1. Nvidia Announces Its Next Generation Self Driving Chip 

Last month Nvidia announced Orin—the successor to its Xavier chip for autonomous vehicles. Capable of 200 trillion operations per second, Orin is almost seven times faster than Xavier and will ship in a variety of configurations ranging from one to four chips.

Orin is roughly 40% faster than Tesla’s Full Self Driving (FSD) but won’t ship in production cars until 2022, the main reason Tesla chose to design its own AI chip. Had it waited for a third-party chip supplier, Tesla’s self-driving program would have been delayed for at least three years.

Nvidia’s Orin and Tesla’s FSD highlight how horizontal and vertical business models can impact performance and delivery timelines. Orin is faster and more feature rich but needsmore complex specifications to support dozens of customers with varying requirements. Tesla’s chip is much simpler because it has only one customer—its internal software team—and as a result will ship one generation faster than comparable third-party suppliers.

Like ARM and Apple in the mobile market, both Nvidia and Tesla can be winners in autonomous driving. We believe the losers will be traditional OEMs as the automotive value chain shifts from engines and gearboxes to silicon and software.


2. As Margin Pressure Mounts, Automation Could Save Food Delivery Providers 

Recently food delivery firms have been consolidating, a trend likely to accelerate as Google threatens them with disintermediation. Recently Google enabled users to order and pay for restaurant food in Google Search, Maps, and Assistant, skipping delivery provider apps altogether. As a result, Google is likely to pressure delivery company margins even more than recently has been the case.

To survive, food delivery platforms are likely to integrate with dark kitchens, robotic food preparation, and autonomous delivery. This week, for example, Michigan-based startup Refraction AI began offering food delivery in Ann Arbor using rolling robots to undercut the fees that GrubHub and other food delivery services charge restaurants. Refraction’s co-founder explains, “We’re not spending Bentley money to drive around your tacos.”

Across the logistics space, ARK expects purpose-built autonomous vehicles on the ground and in the skies to enhance the productivity and consumer delight associated with food delivery.


3. Tesla’s Manufacturing Productivity Has Surpassed That of Traditional Auto Manufacturers

In 2017, Tesla needed nearly 12 months to ramp Model 3 production to 3,000 vehicles per week, as shown here. At the time, bears were convinced that Tesla never would scale manufacturing, relegating it to a niche existence.

Two years and nearly 460,000 Model 3s later, Tesla built its Shanghai Gigafactory in 12 months and ramped manufacturing to 3,000 vehicles per week in just 3 months. For context, Toyota took four years to build a manufacturing plant in Texas with initial capacity similar to that of Tesla’s Shanghai Gigafactory.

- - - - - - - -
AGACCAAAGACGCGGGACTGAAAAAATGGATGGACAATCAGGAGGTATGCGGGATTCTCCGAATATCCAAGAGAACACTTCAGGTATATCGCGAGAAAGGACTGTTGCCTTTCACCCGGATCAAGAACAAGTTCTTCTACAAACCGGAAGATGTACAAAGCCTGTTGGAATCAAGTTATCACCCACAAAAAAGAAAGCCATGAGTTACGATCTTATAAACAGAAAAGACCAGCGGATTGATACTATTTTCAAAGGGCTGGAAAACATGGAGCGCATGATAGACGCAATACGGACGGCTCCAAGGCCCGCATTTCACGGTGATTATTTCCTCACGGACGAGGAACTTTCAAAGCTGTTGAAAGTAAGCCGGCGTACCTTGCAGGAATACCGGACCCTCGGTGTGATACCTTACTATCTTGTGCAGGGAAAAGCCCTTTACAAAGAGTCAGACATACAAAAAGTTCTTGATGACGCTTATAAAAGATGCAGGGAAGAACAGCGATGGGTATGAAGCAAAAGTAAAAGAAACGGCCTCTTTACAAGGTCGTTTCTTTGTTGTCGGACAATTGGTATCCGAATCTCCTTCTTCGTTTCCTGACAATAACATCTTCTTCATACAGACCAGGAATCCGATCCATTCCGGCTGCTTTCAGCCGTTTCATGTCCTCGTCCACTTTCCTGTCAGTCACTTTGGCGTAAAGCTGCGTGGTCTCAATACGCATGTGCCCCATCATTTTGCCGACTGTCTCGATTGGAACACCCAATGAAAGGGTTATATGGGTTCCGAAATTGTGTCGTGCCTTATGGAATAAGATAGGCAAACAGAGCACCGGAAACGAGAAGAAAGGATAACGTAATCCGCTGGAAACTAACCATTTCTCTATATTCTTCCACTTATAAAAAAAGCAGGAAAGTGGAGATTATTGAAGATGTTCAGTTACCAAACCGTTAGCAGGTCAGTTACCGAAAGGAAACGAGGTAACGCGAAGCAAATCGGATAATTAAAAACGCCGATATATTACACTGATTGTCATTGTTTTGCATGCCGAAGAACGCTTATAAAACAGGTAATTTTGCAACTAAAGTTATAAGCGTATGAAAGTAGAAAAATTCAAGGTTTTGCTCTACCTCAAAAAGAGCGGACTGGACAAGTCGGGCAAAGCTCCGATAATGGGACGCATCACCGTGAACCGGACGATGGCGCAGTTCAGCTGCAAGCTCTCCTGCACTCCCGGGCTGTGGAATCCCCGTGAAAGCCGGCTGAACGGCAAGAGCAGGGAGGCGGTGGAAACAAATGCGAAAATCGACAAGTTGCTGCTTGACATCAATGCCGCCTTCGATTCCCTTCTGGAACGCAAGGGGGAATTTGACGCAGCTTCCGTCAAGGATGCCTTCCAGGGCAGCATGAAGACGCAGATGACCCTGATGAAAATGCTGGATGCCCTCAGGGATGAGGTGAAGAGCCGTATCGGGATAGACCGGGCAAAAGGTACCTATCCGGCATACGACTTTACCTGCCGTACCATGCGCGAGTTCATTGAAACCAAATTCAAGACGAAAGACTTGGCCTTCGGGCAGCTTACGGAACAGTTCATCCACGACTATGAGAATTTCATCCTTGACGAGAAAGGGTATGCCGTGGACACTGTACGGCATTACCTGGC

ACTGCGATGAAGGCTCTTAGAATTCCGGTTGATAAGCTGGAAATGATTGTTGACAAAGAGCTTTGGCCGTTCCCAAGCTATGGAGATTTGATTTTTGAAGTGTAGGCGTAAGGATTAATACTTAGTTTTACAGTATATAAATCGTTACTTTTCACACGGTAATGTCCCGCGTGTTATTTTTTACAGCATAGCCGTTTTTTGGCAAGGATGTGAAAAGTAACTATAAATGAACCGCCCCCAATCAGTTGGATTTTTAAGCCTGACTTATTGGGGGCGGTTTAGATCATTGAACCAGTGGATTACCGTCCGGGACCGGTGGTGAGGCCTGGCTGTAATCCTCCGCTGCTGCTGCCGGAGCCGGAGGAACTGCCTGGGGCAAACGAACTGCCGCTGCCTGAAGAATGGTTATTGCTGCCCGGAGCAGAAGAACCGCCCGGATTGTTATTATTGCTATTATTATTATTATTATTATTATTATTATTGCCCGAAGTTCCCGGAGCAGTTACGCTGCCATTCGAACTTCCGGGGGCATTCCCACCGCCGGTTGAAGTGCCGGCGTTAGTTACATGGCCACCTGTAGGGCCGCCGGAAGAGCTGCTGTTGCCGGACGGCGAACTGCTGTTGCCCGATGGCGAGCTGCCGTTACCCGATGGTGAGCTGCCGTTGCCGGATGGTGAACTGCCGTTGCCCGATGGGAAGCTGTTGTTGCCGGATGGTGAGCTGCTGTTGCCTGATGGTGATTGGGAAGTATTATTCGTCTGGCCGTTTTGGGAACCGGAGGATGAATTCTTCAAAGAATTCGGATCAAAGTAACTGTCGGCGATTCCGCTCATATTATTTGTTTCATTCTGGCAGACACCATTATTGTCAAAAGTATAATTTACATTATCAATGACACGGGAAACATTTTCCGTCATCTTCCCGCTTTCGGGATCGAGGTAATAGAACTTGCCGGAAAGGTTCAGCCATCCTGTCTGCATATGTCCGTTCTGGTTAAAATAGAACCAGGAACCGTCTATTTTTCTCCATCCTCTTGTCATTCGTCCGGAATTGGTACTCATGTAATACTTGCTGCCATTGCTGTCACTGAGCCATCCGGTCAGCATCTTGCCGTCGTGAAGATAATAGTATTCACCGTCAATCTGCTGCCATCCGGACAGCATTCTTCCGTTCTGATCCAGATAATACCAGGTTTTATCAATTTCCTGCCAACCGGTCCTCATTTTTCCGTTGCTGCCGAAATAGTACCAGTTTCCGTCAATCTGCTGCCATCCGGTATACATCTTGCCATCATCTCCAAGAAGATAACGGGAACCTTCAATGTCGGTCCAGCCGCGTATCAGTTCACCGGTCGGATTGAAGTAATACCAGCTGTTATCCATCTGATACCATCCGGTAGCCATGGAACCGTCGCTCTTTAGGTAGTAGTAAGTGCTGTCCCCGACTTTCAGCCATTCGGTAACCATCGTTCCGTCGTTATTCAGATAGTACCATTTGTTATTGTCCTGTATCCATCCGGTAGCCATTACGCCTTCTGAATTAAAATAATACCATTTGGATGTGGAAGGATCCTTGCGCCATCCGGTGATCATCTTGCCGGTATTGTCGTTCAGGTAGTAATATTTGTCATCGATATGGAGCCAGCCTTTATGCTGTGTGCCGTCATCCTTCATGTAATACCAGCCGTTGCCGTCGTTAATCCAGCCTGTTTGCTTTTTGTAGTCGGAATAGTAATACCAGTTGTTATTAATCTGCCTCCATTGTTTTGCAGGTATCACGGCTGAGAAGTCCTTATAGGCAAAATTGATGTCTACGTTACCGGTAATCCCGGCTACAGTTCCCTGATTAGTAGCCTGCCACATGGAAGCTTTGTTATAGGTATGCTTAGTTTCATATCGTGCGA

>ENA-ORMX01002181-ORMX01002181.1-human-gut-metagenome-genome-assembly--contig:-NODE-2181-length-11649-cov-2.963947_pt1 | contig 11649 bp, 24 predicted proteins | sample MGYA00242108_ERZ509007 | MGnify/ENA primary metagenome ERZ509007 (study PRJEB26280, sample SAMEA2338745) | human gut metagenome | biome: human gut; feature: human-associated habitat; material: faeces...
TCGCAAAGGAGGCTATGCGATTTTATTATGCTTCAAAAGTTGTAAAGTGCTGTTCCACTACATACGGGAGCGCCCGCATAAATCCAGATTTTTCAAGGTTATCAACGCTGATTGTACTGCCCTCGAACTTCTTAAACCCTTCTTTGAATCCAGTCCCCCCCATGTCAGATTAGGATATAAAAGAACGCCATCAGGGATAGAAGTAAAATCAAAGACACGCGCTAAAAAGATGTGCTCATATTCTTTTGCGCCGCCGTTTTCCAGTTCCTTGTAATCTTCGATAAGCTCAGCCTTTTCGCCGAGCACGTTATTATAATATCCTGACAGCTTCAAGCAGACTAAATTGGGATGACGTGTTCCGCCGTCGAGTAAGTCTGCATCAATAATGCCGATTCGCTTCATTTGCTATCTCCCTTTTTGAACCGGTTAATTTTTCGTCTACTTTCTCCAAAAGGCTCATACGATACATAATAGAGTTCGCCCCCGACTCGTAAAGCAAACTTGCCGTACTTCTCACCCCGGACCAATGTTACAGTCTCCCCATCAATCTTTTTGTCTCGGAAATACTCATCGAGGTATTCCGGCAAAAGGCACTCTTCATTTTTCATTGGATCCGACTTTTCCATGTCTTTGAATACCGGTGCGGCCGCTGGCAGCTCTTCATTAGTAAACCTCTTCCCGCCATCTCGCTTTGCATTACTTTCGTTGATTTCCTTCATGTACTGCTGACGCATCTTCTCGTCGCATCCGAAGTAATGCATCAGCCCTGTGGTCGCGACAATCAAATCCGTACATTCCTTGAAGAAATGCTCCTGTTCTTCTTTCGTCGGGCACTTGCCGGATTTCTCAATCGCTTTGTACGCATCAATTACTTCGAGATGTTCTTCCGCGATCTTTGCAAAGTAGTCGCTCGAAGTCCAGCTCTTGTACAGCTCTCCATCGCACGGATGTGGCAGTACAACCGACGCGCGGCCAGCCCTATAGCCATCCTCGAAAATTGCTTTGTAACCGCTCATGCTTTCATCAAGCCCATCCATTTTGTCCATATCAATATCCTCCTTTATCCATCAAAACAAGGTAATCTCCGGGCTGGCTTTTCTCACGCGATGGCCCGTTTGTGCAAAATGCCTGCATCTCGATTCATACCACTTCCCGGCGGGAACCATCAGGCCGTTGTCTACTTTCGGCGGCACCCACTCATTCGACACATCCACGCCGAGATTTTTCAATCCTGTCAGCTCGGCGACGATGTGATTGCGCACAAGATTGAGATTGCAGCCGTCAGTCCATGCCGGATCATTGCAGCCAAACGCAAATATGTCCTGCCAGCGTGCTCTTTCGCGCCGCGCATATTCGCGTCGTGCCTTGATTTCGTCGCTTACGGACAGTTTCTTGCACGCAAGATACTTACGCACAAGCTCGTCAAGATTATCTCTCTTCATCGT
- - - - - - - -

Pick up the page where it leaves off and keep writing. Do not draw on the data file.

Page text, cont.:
Decades of manufacturing no longer seem to be a competitive moat in the automotive market. Quite the contrary, traditional auto manufacturers still are struggling to produce electric vehicles that can compete with the first Model S that Tesla produced in 2012.


4. Oxford Nanopore Technologies (ONT) is Gearing Up for Clinical Adoption 

While investors were focusing on Illumina’s (ILMN) acquisition of Pacific Biosciences (PACB), Oxford Nanopore Technologies (“ONT”) quietly announced key hardware and software upgrades during its Nanopore Community Meeting (“NCM”) in December. Prior to these upgrades, clinical diagnostic providers had shunned ONT sequencers because of their lower accuracy, frequent update requirements, and lower sample throughput.

During the NCM, ONT announced a new nanopore architecture. These new nanopores measure voltage instead of changes in electric current, aiming to improve the accuracy of reading the difficult stretches of DNA involved in oncology. ONT also discussed chemistry improvements that could increase throughput to 7TB of data per run, slightly outperforming Illumina’s NovaSeq 6000. Finally, it announced Q-Line, a special class of ISO-regulated instruments built for diagnostic sequencing tasks.

While preparing to penetrate the clinical sequencing market once again, ONT has had a history of over-promising and under-delivering on an “Illumina-Killer” for roughly a decade. If successful in any way, however, ONT will introduce more competition into the sequencing space, perhaps incentivizing Illumina to accelerate its own cost declines and increasing access to whole human genome sequencing.